- Base-Breaking Character: Jocelyn gets a lot of hate from people who dislike William's constant showering of her with praise, as well as a role as The Obstructive Love Interest - or from people who just prefer Kate. But there are others who think her relationship with William is still very sweet, and she does get some of the best lines in the film. A lot of Jocelyn hate tends to come from Die for Our Ship.
- Big-Lipped Alligator Moment: Just before his eventual defeat Adhemar imagines Wat, Roland, Kate and William delivering an Ironic Echo of the speech he gave William. It's would've made more sense as a Flash Forward, but the director confirmed it was an Imagine Spot.
- Cliché Storm: Some would argue that there isn't very much that's original in this film beyond the main gimmick. Troperiffic clearly comes into play however.
- Crowning Music of Awesome:
He's blonde/he's pissed/he'll see you in the lists/Lichtenstein/Lichtenstein!He's blonde/he's tanned/he comes from Gelderland/He comes from Gel-der-land!
- The songs the rest of the Five-Man Band sing in a tavern about William (to the tune of The Quartermaster's Song ).
Chaucer: He's quick/he's funny/he makes me lots of money/Lichtenstein/Lichtenstein...
- Chaucer has a solo act later, when collecting the group's money from the Frenchmen betting against William.
- The soundtrack in general. The opening set to Queen's "We Will Rock You," concluding with the epic Brian May guitar solo (apparently, in-universe, played on a trumpet). David Bowie's "Golden Years" highlighting the romantic dance between William and Jocelyn, and "The Boys Are Back In Town" as the knights ride in to London for the World Championships.
- The credits also has You Shook Me All Night Long briefly playing.
- Ensemble Dark Horse:
- Prince Edward, big time, all due to him not only being a heroic Magnificent Bastard, but also being Not So Different from William, and finally giving him an Awesome Moment Of Knighting, all to repay his kindness.
- Jocelyn's lady-in-waiting Christiana is quite popular among fans, despite being a side character who has only minimal lines. A lot of fans state that they found her to be prettier than Jocelyn, and use her in ships.
- Kate is easily the most popular member of the supporting cast, despite being the last to join them. A lot of people wish she had been the main love interest, though just as many are happy that she is a prominent female character who doesn't end up as somebody's love interest. And like Christiana, many thought she was prettier than Jocelyn and she's a Launcher of a Thousand Ships.
- Fan-Preferred Couple: A lot of people feel that Will should have pursued Kate rather than Jocelyn.
- Foe Romance Subtext: Quite possibly deliberate, according to the DVD Commentary.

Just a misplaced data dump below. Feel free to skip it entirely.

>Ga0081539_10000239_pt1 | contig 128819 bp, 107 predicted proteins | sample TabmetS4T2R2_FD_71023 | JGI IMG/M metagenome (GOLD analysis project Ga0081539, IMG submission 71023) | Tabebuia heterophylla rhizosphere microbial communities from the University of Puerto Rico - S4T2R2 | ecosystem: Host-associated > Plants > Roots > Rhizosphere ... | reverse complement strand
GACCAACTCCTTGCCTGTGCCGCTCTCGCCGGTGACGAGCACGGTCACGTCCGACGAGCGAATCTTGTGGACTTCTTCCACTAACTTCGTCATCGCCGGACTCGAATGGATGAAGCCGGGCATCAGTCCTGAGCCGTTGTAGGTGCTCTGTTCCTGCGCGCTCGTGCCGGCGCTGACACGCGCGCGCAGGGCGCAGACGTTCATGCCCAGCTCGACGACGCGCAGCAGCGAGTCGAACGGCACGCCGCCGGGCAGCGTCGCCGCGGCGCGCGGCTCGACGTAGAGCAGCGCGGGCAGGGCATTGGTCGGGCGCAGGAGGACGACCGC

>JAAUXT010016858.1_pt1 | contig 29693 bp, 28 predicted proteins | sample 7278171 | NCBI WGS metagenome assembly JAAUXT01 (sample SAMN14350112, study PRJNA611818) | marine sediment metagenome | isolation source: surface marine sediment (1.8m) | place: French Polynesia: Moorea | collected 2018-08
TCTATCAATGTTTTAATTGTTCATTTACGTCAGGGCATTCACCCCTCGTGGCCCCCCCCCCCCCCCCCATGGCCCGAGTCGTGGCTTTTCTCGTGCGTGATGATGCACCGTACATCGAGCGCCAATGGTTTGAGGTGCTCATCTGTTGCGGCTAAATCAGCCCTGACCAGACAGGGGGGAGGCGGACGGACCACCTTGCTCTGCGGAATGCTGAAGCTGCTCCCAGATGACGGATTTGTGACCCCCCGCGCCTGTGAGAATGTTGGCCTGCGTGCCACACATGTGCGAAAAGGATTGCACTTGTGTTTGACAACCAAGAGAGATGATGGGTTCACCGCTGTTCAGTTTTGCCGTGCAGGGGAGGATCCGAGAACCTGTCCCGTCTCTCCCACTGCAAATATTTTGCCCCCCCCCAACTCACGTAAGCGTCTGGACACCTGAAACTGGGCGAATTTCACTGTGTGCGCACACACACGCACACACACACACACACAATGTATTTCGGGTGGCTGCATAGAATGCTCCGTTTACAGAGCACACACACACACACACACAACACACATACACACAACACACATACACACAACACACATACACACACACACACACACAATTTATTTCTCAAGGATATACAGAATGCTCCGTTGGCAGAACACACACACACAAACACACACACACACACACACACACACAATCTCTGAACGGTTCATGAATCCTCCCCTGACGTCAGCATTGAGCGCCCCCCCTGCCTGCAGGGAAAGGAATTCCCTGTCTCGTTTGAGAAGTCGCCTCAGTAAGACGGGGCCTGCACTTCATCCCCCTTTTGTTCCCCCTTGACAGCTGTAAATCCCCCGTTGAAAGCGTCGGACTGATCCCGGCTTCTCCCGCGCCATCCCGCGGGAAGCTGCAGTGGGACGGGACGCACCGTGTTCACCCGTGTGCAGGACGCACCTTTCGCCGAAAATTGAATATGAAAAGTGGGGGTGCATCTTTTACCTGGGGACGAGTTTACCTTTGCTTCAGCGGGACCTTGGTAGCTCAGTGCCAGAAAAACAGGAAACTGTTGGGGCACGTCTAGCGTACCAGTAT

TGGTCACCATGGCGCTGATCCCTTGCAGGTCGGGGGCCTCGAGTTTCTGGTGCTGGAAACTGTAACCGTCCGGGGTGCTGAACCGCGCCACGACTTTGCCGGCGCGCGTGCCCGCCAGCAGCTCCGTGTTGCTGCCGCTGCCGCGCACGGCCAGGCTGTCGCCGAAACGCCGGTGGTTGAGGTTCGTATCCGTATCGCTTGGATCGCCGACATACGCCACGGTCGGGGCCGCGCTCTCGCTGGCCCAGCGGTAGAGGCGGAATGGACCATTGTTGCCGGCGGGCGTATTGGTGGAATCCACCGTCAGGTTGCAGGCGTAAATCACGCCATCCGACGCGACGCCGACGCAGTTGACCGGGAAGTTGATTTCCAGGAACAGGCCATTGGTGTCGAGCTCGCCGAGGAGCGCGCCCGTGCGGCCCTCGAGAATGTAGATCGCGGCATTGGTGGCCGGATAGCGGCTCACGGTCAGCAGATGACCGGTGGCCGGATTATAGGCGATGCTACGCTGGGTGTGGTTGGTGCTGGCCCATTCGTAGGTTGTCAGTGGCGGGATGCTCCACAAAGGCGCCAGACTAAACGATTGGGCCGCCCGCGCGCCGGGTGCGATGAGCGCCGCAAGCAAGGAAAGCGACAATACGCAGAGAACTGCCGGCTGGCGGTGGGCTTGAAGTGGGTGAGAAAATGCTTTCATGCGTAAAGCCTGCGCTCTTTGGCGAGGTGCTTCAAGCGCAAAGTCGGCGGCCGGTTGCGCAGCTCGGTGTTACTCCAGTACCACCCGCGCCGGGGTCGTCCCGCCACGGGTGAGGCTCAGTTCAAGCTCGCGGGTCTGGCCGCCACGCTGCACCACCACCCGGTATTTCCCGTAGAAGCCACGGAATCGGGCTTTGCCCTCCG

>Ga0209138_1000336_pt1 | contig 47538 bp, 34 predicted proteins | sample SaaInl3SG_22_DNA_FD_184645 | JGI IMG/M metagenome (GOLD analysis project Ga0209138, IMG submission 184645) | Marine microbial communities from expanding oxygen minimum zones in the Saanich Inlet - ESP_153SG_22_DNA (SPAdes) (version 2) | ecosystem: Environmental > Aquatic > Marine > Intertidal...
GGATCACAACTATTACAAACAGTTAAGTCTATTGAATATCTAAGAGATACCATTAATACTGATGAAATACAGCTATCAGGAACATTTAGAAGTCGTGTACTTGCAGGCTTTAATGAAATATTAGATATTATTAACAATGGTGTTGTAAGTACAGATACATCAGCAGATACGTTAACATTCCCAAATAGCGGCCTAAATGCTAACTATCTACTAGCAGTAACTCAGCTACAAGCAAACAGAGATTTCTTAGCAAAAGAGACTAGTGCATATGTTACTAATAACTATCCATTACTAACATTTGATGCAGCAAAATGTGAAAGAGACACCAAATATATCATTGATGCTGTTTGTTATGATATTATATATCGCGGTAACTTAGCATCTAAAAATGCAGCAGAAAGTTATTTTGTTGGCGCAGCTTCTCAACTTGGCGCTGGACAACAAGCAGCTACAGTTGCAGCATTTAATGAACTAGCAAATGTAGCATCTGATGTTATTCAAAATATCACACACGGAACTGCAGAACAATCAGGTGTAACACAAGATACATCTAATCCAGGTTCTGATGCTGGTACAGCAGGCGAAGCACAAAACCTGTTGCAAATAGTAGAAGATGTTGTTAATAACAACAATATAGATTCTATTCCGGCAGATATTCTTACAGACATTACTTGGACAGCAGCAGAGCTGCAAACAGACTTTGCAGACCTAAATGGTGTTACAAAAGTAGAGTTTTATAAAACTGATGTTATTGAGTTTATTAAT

- Genius Bonus:
- There is no record of what happened to Geoffrey Chaucer for a year in his life, and this film is implied to take place in this year. He says I Should Write a Book About This, and indeed 'The Knight's Tale' is the first chapter in The Canterbury Tales.
- Geoff also tells two men that he will get revenge on them by humiliating them in fiction. These two men are Peter the Pardoner and Simon the Summoner, who both appear in The Canterbury Tales too.
- Jocelyn's challenge for Will to lose the tournament and prove his love for her is a direct Shout-Out to the 12th century poem "Lancelot, the Knight of the Cart".
- Hilarious in Hindsight:
- One of Chaucer's Red Barons for William is "the seeker of serenity". Wat is played by Alan Tudyk, star of Firefly and its film adaptation Serenity.
- During the training montage Roland helps Wat to keep a shield steady; that shield has a sigil of a stag on it. Roland is played by Mark Addy, who would later star in Game of Thrones as Robert Baratheon, whose House use the sigil of a stag.
- Ho Yay:
- Launcher of a Thousand Ships: There's fanfiction of Kate/Will, Kate/Wat, Kate/Chaucer, Kate/Roland, and Kate/Adhemar.
- Magnificent Bastard:
This is my word and as such it is beyond contestation
- A protagonist-friendly example in Edward, the Black Prince of Wales. Nearly every bad thing that has happened to Adhemar in this movie has been at least indirectly caused by Prince Edward — or more accurately, by Adhemar's own refusal to joust him. A short time after this occurs, Adhemar is called away to war — on the Black Prince's orders — where he frequently sees the results of the tournaments that have taken place in his absence, all of them being won by William and the fact of it all causing him great anger. Then, when he comes back, he manages to expose 'Ulrich von Lichtenstein' as William Thatcher; Edward's retaliation is to fully pardon and knight William, urge him to fight in the tournament and then cheer him on.
- There's also his speech when he knights William:
- During the final joust, there's WIIILIAAAAAAAAAAAAAAM! It doesn't help that the line is said by William himself.
- Only for Dutch audiences, but Gelderland is a real province in the Netherlands. So its status as a made up homeland for William caused many unplanned laughs.
- Narm Charm: The romantic dialogue is quite silly in places but still works since William's supposed to be struggling with expressing his feelings. Especially hilarious is when he's fumbling over words and manages to spurt out "Your breasts! They are ... below your throat."
- Special Effects Failure: It's painfully obvious when the stuntmen take their lance off-target, just because the script says they lose that round.
YMMV / A Knight's Tale